Governor Steve Beshear is requesting a federal disaster declaration for parts of eastern and northern Kentucky hit by tornadoes last week.
The declaration would allow federal money to help with clean up and rebuilding. It will also help provide funds to affected businesses.
Beshear announced the move at a news conference today, saying that while monetary estimates of damages aren't yet known, he's confident the there's enough damage to meet the $5.8 million federal threshold for assistance.
A supposed compromise on a bill aimed at cracking down on meth production in Kentucky is once again making its way through the state Senate.
The bill passed committee quickly this morning. The bill's sponsor, Senator Robert Stivers, says the bill could be voted on the Senate floor as soon as this afternoon.
The compromise will allow pseudoephedrine (a key ingredient in meth) to continue to be bought over the counter, but will limit consumers to only three point six grams, which is equivalent to one box of cold medicine, a month.
While the Kentucky General Assembly considers legislation aimed at reducing the state’s prescription drug epidemic, Attorney General Jack Conway is taking his message about painkillers to Washington. Conway testified Thursday before a subcommittee of the House Energy and Commerce Committee. He asked for federal help in creating a nationwide prescription monitoring system.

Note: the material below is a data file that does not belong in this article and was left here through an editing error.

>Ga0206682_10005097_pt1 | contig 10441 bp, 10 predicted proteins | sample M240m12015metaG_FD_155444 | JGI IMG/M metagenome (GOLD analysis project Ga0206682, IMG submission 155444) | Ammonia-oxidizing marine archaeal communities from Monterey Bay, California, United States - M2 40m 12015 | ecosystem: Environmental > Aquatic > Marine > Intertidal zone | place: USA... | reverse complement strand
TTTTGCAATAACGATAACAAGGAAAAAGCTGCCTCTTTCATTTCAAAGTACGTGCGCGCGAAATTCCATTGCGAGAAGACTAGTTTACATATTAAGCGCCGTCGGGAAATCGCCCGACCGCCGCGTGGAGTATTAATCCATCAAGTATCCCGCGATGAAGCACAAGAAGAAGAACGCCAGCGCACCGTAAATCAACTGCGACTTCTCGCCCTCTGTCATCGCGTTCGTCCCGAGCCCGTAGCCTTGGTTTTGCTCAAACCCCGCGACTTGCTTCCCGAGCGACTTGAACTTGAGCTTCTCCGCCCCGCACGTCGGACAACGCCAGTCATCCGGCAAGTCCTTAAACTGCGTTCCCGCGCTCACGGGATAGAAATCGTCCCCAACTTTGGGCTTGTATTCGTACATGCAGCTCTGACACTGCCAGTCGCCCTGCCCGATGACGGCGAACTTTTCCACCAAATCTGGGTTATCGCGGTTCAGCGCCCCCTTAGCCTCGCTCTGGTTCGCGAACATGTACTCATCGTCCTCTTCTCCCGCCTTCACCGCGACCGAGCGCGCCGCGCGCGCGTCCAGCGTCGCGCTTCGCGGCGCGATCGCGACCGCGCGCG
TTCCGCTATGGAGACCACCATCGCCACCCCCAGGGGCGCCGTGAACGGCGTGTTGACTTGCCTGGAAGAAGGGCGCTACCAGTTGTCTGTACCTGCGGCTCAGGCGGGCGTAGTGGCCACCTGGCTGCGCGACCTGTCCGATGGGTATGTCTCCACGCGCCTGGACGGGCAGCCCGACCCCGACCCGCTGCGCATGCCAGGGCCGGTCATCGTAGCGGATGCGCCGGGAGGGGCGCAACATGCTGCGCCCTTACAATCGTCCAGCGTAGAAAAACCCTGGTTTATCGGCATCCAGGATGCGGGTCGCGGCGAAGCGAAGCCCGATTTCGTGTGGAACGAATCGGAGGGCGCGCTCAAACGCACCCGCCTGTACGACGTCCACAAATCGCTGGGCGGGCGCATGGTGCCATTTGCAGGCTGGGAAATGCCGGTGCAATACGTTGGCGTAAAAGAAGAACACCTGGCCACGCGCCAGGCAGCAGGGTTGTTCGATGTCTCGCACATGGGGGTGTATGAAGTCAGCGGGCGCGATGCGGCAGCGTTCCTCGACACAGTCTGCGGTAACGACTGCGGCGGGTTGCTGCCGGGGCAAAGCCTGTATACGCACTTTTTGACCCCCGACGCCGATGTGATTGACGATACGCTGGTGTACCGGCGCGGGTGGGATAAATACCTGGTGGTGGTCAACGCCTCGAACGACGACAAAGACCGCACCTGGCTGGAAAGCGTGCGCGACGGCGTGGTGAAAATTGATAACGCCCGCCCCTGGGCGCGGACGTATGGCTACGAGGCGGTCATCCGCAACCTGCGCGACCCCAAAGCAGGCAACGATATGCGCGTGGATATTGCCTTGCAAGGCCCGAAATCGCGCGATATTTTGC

The Kentucky House Judiciary Committee has overwhelmingly passed two bills to overhaul the state's fight against drugs.
One bill deals with synthetic drugs. It would ban the manufacture of any drug that simulates an illegal substance or that contains certain chemical compounds.
The second bill is an overhaul of the KASPER system, which monitors prescription drugs. The bill puts KASPER under the Attorney General's office and requires the board of medical licensure to crack down on reports that prescriptions are being over prescribed.
Proposals to allow the Amish to use reflective tape on their buggies instead of state-mandated orange triangles have passed both Kentucky legislative chambers.
The House voted today in favor of a bill that requires the Amish to put 200 inches of red tape on their buggies. The bill passed overwhelmingly, 90-9, despite objections from lawmakers in areas where the bill would matter the most. Among the no votes was Representative Martha Jane King of Logan County. She's heard concerns that the tape isn't as easily seen or as safe as the orange triangle that's used currently.